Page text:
Kansas GOP rep says he won’t run for reelection

Rep. Jake LaTurner (R-Kan.) announced Thursday he will not run for reelection in November, adding himself to a growing list of members leaving Congress at the end of the term.

LaTurner, 36, said he is leaving the House to better focus on his family and young children. He said he will remain in office until the end of his term in January.

“The people of Kansas who elected me to serve in the United States House of Representatives have given me the professional honor of my life, but it is time to pursue other opportunities and have the benefit of spending more time with my family,” he wrote in a statement.

“Suzanne and I are the proud parents of four young children, and for us the busy schedule of serving in and running for Congress has taken a toll,” the second-term congressman continued. “The unrepeatable season of life we are in, where our kids are still young and at home, is something I want to be present for.”

Dozens of members, mostly Republicans, have chosen to leave Congress at the end of the term. Many of them cited dysfunction in the body, with little getting done between bitter fights over the Speakership and other issues.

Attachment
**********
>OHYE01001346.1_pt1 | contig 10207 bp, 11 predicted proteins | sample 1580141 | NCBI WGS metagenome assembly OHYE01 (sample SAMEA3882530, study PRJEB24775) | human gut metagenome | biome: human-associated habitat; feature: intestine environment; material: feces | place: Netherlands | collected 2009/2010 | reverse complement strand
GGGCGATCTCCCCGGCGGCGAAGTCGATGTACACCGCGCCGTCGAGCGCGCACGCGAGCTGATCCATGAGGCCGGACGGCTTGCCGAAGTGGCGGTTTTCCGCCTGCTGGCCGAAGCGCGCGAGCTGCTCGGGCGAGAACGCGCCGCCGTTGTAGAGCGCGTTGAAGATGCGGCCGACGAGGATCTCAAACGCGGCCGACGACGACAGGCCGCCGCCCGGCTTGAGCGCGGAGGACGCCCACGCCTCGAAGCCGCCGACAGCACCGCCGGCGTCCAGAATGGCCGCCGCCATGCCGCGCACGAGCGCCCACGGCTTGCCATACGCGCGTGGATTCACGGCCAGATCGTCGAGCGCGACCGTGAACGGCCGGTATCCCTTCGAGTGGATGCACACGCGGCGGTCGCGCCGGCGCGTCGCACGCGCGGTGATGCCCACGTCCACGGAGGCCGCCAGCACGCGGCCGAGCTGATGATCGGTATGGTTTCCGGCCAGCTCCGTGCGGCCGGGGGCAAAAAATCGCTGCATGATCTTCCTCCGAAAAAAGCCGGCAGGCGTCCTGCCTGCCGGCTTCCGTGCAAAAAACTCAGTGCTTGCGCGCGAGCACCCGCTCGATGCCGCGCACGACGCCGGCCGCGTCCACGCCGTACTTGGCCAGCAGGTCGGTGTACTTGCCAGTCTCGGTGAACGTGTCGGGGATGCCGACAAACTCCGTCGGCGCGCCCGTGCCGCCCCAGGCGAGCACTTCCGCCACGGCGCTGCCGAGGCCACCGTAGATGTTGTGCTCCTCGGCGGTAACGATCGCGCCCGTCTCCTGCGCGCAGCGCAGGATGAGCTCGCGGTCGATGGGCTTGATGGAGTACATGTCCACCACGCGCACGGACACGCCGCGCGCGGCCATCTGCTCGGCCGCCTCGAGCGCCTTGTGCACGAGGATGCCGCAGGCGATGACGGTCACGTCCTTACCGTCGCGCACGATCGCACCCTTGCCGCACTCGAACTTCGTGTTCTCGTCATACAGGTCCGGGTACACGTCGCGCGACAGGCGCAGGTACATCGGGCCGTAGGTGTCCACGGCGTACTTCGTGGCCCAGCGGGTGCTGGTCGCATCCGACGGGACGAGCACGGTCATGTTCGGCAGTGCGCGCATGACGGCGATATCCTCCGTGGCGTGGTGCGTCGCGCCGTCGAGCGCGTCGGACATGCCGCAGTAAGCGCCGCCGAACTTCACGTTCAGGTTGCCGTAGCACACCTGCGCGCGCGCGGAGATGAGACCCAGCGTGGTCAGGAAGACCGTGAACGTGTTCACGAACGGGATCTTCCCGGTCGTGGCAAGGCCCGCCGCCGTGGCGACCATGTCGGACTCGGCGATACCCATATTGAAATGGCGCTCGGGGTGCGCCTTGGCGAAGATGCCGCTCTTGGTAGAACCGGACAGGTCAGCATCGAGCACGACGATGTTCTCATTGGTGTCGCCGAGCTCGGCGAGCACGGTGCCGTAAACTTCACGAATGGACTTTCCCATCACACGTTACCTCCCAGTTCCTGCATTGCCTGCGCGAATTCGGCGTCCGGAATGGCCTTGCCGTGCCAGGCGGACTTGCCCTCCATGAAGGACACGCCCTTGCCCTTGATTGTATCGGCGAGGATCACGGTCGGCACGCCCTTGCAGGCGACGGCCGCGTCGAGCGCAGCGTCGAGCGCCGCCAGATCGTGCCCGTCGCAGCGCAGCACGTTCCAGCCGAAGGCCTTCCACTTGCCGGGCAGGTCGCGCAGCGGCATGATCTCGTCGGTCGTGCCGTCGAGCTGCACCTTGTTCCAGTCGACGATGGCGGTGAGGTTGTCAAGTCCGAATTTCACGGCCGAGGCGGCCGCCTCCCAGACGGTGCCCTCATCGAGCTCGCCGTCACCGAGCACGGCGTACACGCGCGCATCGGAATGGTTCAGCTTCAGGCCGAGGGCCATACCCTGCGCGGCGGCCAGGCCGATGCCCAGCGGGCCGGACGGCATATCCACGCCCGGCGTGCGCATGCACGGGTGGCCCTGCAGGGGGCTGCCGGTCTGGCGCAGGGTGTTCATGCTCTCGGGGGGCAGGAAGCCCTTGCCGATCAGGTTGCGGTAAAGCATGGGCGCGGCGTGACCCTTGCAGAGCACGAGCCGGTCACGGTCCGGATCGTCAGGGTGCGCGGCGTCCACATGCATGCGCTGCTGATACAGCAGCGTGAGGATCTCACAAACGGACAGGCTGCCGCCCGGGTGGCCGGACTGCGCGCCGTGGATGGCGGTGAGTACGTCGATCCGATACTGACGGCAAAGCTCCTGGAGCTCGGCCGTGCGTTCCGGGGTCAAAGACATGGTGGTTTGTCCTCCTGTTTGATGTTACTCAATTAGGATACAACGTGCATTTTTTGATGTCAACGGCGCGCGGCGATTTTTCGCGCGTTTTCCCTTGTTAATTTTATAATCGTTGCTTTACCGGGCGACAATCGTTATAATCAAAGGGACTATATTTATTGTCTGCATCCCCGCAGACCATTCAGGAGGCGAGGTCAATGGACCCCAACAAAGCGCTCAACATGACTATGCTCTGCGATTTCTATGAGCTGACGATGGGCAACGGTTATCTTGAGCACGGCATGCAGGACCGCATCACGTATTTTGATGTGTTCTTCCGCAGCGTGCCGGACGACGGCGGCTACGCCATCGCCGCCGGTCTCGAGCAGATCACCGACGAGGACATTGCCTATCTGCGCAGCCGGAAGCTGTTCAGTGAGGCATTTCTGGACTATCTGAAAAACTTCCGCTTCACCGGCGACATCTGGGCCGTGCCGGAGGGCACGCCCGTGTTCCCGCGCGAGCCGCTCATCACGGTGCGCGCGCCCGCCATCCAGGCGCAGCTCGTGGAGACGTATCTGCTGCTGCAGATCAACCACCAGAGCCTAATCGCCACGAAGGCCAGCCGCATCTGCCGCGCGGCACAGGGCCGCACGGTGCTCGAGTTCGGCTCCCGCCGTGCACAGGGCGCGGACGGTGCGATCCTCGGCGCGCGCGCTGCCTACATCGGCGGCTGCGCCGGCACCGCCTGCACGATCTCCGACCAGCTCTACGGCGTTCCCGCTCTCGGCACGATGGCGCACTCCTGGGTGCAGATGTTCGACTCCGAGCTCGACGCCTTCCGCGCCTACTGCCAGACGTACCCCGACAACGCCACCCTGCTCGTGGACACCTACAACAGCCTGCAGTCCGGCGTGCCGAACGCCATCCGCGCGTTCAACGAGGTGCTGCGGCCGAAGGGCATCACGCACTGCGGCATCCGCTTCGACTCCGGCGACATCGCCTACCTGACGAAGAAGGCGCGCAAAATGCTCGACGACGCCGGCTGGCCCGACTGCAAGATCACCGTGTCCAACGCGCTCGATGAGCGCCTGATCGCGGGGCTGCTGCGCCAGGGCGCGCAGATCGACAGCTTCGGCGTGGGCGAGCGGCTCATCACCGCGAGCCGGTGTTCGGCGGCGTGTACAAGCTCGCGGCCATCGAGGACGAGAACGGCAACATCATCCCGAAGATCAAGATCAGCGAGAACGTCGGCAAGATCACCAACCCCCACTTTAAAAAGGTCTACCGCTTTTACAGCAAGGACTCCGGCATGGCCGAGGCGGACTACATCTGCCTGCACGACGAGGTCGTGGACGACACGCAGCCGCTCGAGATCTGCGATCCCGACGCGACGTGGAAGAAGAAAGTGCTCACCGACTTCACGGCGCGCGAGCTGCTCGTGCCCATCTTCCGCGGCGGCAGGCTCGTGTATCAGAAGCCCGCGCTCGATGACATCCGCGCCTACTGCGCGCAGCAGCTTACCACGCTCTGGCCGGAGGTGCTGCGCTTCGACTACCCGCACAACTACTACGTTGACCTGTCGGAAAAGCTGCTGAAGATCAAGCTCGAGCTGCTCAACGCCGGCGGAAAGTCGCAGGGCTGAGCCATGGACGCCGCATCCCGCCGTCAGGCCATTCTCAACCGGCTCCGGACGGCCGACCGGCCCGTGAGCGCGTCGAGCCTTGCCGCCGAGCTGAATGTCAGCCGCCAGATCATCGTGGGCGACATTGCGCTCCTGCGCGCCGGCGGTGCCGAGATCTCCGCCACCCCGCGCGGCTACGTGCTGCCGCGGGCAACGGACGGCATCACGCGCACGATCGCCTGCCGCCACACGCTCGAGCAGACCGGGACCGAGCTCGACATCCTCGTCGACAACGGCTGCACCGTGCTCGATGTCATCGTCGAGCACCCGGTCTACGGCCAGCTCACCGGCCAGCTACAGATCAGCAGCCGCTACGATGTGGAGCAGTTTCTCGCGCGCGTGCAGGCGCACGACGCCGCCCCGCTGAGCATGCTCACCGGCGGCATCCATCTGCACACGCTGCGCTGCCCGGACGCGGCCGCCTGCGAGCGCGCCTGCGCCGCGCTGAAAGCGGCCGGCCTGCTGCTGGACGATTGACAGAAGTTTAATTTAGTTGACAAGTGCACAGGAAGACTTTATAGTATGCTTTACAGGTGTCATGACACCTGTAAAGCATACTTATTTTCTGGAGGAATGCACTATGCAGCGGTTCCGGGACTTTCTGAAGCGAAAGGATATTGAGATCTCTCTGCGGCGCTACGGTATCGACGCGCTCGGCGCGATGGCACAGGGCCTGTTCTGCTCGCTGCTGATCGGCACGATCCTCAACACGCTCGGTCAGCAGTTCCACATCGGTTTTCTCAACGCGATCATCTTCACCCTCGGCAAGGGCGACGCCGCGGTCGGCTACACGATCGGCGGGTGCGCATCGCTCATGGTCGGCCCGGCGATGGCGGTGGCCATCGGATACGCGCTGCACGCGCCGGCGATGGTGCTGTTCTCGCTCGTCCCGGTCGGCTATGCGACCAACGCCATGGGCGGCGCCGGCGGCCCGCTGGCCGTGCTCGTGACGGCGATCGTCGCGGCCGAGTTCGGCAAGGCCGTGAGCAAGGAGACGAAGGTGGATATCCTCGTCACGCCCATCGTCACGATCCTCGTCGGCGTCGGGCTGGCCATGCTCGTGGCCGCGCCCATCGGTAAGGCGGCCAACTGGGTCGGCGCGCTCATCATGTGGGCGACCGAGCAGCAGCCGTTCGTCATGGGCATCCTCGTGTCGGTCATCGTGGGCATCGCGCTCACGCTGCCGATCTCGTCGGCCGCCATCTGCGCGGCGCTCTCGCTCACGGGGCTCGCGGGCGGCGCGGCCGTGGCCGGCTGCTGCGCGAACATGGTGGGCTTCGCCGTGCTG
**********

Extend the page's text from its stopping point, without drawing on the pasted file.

Multiple members have also chosen to resign from office early, thinning an already slim GOP majority in the House. With the resignation of Rep. Ken Buck (R-Colo.) earlier this month and the expected resignation of Rep. Mike Gallagher (R-Wis.) Friday, the GOP has a one-vote margin in the House.

Gallagher, however, may choose to stay in the House for longer than previously announced to support a foreign aid package introduced this week, per a source familiar with the congressman.

LaTurner said the “current dysfunction” has been “distressing,” but it is not the reason he is leaving Congress.

“It has become fashionable for some to fear for the future of this country and act as though the problems we face and the divisions that exist are insurmountable, but that is just not true,” he said.

He added that he will not pursue any office this year or any state office in the 2026 elections but did not rule out involvement in politics beyond that point.

“I am hopeful that in another season of life, with new experiences and perspective, I can contribute in some small way and advocate for the issues I care most about,” the lawmaker said.

LaTurner’s 2nd Congressional District covers central Kansas City and much of the east of the state. A solid red district, Republicans are expected to win the seat in November.

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